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My Journey with My Violin Since May 1716.
A probably unusual way to learn improvising via baroque play-alongs.
Topic Rating: 5 Topic Rating: 5 Topic Rating: 5 Topic Rating: 5 Topic Rating: 5 Topic Rating: 5 (6 votes) 
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Demoiselle
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Fiddlerman said
Maybe bad if that is all they do and never try loosing the sheet music......  

You're very right, people should also be able to read sheets. I'm not planning to teach violin beginners, but if I did they would also start on piano. I always confronted music beginners with chords and notes. So I would harass them with even more sheets. Actually what I avoid is sight-reading for at least the first 2 years. On trumpet I made the experience, focussing on sheets took away an awful lot from my expression and my energy especially on high notes. Those high notes which were close to my limit often failed. But they didn't fail when I memorized the melody and then put the notes aside. I think it was a good thing to focus on developing embouchure. I started on trumpet in late 2004 and began to use sheets since 2012. In 2012 began my One Girl Jazz Band project which performed since June 2013. That band was able to play many-many hours in 2014/15 and really had an extensive repertoire. I had no difficulties to prepare and rehearse that program.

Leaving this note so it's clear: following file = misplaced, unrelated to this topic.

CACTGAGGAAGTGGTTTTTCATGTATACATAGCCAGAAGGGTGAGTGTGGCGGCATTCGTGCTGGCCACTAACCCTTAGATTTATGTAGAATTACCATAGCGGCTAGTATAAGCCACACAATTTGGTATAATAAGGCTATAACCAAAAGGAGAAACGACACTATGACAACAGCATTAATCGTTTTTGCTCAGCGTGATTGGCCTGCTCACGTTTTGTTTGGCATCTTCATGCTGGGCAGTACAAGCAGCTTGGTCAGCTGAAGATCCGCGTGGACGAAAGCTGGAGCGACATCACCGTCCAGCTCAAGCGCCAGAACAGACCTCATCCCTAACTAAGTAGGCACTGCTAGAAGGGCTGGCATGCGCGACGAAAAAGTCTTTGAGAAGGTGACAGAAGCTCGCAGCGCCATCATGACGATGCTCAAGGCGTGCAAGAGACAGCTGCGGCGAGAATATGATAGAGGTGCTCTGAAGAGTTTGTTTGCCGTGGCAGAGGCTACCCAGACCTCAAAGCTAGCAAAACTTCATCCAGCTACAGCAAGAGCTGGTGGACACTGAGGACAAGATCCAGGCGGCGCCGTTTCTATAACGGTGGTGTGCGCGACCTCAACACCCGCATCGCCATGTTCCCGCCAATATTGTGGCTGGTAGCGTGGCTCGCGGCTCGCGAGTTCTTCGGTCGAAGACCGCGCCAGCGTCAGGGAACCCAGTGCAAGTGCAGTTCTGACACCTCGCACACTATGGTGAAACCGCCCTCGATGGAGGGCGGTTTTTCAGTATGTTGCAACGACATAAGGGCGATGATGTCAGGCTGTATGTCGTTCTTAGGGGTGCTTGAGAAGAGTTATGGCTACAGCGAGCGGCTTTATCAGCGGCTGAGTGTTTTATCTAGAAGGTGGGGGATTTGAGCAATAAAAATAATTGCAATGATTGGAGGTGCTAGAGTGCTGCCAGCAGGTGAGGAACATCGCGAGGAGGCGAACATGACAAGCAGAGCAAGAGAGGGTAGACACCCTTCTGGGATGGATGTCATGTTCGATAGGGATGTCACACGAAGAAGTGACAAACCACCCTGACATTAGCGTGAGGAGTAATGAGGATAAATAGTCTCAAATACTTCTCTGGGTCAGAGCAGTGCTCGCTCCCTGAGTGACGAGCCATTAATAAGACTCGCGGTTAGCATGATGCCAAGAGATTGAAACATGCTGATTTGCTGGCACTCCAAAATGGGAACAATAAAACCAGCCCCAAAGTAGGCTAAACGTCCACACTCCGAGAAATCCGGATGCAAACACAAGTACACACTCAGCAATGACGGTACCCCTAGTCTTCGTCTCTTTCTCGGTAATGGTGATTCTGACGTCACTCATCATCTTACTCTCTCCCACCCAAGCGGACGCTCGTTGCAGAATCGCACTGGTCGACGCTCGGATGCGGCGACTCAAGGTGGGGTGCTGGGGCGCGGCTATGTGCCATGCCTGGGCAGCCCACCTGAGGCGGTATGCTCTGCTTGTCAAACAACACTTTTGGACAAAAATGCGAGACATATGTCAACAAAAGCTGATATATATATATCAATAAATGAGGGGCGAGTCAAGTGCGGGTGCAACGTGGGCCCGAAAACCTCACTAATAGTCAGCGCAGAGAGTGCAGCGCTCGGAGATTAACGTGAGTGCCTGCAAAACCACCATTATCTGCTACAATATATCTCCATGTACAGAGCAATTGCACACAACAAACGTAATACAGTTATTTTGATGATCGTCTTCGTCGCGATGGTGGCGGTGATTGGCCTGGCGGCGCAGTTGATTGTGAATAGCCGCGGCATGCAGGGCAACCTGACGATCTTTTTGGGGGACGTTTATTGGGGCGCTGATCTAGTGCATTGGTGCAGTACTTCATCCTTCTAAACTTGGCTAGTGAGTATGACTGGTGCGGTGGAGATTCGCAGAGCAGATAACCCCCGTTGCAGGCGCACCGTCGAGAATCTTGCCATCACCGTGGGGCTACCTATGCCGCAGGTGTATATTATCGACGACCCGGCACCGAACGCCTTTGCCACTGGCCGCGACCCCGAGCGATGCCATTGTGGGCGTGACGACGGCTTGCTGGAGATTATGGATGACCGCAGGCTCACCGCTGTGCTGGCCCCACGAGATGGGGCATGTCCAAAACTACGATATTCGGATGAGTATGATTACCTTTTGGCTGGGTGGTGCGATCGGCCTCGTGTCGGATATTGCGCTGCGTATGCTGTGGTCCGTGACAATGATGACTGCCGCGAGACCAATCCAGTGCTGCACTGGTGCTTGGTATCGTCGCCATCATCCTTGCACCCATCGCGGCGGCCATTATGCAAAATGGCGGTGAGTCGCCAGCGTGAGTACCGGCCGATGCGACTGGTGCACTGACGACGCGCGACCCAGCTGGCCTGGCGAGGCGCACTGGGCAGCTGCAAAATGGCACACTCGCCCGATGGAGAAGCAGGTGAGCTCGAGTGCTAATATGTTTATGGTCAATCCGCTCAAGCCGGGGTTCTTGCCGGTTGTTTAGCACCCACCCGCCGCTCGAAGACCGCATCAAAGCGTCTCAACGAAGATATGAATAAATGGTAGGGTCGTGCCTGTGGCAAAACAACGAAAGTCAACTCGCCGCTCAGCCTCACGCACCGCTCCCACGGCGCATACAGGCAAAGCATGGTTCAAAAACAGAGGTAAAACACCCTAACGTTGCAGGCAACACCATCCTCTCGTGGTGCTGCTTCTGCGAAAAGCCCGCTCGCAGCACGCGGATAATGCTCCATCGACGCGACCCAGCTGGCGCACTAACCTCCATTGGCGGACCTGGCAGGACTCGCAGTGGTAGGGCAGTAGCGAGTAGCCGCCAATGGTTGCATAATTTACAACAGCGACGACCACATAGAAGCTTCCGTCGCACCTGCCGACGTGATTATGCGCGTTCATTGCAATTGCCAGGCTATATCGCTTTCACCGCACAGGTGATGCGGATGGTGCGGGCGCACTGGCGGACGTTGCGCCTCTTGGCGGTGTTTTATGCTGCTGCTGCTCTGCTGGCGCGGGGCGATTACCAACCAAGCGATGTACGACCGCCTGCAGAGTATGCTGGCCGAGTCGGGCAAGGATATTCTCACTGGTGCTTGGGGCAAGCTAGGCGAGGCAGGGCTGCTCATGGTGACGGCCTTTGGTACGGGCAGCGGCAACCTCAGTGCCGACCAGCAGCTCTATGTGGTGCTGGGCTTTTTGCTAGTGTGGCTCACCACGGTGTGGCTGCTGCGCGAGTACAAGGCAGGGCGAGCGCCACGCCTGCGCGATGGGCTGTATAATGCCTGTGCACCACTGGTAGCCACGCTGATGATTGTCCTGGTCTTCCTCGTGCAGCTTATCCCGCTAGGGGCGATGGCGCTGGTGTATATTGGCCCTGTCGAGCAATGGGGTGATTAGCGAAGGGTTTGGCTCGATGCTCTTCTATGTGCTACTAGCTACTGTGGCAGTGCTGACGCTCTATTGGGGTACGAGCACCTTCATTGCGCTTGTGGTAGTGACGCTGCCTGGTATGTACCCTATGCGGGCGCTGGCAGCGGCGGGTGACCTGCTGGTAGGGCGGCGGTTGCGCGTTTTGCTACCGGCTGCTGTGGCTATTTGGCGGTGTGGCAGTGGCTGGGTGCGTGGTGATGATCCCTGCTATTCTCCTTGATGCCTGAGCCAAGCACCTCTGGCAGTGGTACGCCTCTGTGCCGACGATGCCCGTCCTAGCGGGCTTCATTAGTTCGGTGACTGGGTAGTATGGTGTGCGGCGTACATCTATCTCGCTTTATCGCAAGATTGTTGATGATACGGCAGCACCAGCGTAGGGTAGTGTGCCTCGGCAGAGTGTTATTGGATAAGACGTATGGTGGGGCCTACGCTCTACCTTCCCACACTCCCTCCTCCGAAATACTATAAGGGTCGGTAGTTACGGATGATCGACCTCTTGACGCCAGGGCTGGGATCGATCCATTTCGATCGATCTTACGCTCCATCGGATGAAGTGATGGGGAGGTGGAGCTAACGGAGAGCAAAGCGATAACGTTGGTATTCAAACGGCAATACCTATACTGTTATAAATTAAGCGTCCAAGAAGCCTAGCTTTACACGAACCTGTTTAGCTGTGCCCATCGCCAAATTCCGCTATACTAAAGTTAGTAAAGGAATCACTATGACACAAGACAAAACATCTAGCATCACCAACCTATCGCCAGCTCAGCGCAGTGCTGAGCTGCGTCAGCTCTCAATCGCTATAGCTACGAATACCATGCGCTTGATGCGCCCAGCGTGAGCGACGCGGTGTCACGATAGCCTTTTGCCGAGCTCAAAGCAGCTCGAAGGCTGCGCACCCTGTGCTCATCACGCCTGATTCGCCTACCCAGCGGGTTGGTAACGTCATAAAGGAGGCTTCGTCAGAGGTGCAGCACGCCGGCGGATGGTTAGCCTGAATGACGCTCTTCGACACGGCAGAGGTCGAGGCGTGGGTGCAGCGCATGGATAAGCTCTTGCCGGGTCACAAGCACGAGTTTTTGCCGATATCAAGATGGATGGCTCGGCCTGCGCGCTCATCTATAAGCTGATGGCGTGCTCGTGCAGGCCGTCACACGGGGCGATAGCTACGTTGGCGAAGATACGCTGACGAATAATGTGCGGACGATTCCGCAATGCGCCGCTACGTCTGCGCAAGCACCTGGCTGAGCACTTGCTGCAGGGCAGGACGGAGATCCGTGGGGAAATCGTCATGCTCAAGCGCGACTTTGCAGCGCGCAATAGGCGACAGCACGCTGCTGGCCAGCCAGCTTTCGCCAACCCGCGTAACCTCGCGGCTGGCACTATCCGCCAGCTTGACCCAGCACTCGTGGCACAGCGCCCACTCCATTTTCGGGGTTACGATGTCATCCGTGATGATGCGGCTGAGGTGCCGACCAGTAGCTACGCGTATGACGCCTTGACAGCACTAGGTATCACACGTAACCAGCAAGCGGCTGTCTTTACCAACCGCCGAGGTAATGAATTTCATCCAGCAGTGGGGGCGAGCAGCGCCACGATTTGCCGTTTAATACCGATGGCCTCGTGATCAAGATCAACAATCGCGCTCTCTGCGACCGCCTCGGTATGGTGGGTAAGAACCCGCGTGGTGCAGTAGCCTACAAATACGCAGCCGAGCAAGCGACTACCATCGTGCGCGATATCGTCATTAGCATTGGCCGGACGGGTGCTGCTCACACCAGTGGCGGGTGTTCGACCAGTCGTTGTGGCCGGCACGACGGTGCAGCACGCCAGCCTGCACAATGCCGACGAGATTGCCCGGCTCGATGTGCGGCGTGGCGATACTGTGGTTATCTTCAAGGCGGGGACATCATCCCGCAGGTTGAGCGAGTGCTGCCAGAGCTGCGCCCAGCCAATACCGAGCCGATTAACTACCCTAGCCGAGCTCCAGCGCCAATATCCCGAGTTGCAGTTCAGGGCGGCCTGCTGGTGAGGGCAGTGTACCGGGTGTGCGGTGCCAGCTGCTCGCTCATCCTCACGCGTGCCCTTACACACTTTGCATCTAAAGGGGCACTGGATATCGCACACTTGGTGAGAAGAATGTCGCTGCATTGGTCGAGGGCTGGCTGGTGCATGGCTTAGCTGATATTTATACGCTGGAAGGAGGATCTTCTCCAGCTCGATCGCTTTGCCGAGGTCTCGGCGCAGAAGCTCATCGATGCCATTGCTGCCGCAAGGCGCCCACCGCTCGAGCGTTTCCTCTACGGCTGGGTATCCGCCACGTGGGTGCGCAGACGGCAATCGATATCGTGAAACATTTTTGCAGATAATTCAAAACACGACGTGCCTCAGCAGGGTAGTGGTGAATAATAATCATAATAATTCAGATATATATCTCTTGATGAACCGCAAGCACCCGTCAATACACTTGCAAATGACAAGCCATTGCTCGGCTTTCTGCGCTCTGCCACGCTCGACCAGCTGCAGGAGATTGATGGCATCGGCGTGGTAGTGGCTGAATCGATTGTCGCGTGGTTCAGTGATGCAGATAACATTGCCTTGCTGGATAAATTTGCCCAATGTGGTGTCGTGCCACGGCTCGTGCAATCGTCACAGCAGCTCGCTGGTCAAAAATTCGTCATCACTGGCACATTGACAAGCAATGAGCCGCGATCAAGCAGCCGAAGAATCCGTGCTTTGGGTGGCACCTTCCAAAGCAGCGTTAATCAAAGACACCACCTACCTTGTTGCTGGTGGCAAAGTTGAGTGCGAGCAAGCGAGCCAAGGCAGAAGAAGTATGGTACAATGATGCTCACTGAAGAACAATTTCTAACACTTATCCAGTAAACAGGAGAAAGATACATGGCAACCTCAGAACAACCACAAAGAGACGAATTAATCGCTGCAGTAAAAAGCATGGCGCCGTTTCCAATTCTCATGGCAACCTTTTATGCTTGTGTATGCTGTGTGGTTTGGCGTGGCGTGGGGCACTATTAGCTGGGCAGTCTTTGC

Starting on the violin is extremely tough, as I felt it. Having to control so many things at one moment is close to mental torture. There are some geniuses among violin beginners, but for average beginners I find it extremely tough if they also have to focus on sheets. And I don't wonder quite some violin beginners give up. Many are very-very desperate, I hear them moaning all over social media. I would not bother beginners with having to play directly from sheets. No, I would tell them, "You're already having a difficult job, just concentrate on technique and sound. Just watch your fingers and bow." I heard violin students playing who have been taught for years and they still had a poor sound. I also heard many people complaining about their violin teachers or about those teachers they had in their days of youth. I'm afraid there are many idiots among violin teachers and those who don't teach don't have time to do it, because they either perform too often or they run a store like Fiddlerman.
 

My violin is a 3/4 violin, made for right-handed players, though I play it left-handed. As I felt she was the best in the shop of all 3/4 violins I tried and the luthier agreed. I prefer Obligato strings together with Eudoxa E string. Self-made bow, weight: 24 g / 0.85 oz

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Demoiselle
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Demoiselle said